But we are being a bit cautious here. So although we have now got 60% of the adult population vaccinated we do just have to keep a close eye on these variants of concern.

Also, see what the impacts are of the easements we have just made, the loosenings we have just made, before moving to the next stage.

He delivered a similar message to Sophy Ridge on Sky News:

The biggest threat to everything we’re doing at the moment is that at some point there will be a variant that manages to evade the vaccine or largely evade it, so it is high on our concerns which is why while the vaccine rollout has been incredibly successful with over 60% of the adult population now vaccinated, we continue to proceed with some caution as we come out of lockdown.

The impact of the partial easing of lockdown earlier this month has been tempered by the weather (of course!) and by the fact that a “large proportion” of hospitality businesses do not have access to sufficient outdoor space. Kate Nicholls, the Chief Executive of UK Hospitality, said that even those venues which were able to reopen outdoors “still aren’t going to break even… the best they are going to achieve outdoors is 20%”, highlighting the need to allow businesses to open fully – that is, indoors.

Imperial College’s Danny Altmann said on Friday that “we should be terribly concerned” about the emergence of the Indian Covid variant in Britain, which could “scupper” the “roadmap” out of lockdown – a statement which a member of the Joint Committee on Vaccination and Immunisation (JCVI) says is “pessimistic“. The Evening Standard reported:

Imported coronavirus variants are unlikely to set lockdown easing back to “square one” because immunity from vaccines “won’t just disappear”, according to a key figure on the UK’s immunisation committee.

Professor Adam Finn, a member of the JCVI, said he expected a “gradual erosion” of vaccine protection as the virus evolves but not enough to “scupper” the Prime Minister’s roadmap, as one leading scientist had predicted.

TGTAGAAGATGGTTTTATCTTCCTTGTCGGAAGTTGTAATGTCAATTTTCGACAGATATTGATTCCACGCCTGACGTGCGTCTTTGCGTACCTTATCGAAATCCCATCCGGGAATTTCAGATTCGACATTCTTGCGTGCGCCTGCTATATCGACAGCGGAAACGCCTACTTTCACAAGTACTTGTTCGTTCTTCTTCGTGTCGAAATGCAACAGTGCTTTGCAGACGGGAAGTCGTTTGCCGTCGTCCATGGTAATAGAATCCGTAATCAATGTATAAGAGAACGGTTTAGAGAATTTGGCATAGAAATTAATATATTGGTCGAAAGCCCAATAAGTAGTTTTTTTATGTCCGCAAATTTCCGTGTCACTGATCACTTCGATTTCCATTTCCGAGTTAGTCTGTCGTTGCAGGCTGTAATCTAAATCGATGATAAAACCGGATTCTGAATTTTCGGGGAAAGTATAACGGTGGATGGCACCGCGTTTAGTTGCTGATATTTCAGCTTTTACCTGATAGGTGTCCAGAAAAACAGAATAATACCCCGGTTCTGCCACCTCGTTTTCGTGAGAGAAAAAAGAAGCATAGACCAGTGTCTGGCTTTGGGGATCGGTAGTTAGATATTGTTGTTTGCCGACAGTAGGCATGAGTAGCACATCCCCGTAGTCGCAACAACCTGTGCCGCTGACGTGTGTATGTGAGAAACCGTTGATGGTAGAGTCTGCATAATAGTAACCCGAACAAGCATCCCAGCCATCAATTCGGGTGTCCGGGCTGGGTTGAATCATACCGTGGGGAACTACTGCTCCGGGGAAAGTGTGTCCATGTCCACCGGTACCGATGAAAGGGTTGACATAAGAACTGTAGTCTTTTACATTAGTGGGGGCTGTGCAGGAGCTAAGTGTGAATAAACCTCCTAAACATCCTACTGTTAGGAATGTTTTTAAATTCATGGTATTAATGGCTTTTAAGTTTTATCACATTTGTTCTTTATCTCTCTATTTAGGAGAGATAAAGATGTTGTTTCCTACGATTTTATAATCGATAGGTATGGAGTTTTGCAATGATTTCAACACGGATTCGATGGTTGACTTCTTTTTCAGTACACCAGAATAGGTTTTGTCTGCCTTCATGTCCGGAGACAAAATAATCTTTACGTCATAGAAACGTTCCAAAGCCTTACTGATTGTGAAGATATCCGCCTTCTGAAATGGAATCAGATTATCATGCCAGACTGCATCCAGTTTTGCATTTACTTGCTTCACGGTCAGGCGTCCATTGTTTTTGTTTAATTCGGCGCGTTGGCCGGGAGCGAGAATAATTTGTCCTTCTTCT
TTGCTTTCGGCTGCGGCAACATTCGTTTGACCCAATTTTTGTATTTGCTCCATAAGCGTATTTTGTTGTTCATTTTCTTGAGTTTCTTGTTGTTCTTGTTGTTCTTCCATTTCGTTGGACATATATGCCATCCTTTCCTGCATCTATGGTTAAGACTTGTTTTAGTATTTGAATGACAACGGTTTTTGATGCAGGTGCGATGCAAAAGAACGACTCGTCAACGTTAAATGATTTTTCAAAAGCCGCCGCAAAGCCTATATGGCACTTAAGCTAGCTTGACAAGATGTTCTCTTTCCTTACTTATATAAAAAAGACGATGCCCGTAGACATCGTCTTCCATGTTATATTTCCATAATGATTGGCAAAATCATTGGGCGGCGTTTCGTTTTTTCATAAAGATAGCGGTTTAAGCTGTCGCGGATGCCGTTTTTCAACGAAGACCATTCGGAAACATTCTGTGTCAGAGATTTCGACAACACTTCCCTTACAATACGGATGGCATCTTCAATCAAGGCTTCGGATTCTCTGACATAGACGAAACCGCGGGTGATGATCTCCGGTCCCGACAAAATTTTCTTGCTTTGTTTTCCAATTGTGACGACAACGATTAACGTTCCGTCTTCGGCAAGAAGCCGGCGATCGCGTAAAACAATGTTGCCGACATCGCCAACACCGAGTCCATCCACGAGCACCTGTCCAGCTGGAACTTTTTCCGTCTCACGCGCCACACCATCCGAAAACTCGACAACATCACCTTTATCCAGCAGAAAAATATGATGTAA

Meanwhile, Covid cases have fallen to a seven-month low in England.

Vaccine Immunity “Won’t Just Disappear” in Face Of Covid Variants, Says JCVI Member

A member of the Joint Committee on Vaccination and Immunisation (JCVI) says claims that the Government’s “roadmap” out of lockdown could be “scuppered” by Covid variants are “pessimistic”, saying that the immunity gained from vaccines “won’t just disappear”. The Evening Standard has the story.

Imported coronavirus variants are unlikely to set lockdown easing back to “square one” because immunity from vaccines “won’t just disappear”, according to a key figure on the UK’s immunisation committee.

Professor Adam Finn, a member of the JCVI, said he expected a “gradual erosion” of vaccine protection as the virus evolves but not enough to “scupper” the Prime Minister’s road map, as one leading scientist had predicted.

Imperial College’s Danny Altmann said on Friday that “we should be terribly concerned” about the discovery of 77 cases of the Indian Covid variant in Britain. He is quoted in a Sky News report:

[Covid variants] are things that can most scupper our escape plan at the moment and give us a third wave. They are a worry.

But Professor Finn of the JCVI said he thought the immunology expert’s assessment was “a bit pessimistic”.

We’ve all expected evolution of this virus to occur from the start.

I also think that we know from other viruses and previous experience that the immunity that vaccines give won’t just disappear.

It will be a gradual erosion. It won’t be back to square one. I would be really surprised if that happened.

So, I think, possibly, that interpretation is a bit pessimistic.

He added, however, that “we’re going to need to continue to be really quite careful” and that many aspects of life, including overseas travel, “won’t go back to normal yet” as we need to “avoid moving the virus around”.

The Evening Standard’s report is worth reading in full.

Kent Covid Variant No More Severe, Studies Show

Two new studies have shown that the “Kent” Covid variant – which Boris Johnson previously said “may be associated with a higher degree of mortality” – does not cause more severe disease, despite being more transmissible. The Financial Times has the story.

The highly contagious B.1.1.7 coronavirus variant, which originated in Kent and now dominates Covid transmissions across Europe and North America, does not cause more severe disease, according to two new studies. 

The research, published on Monday night, appeared to contradict earlier conclusions that B.1.1.7 infection led to more serious symptoms and was about 60% more lethal than previous variants of the virus.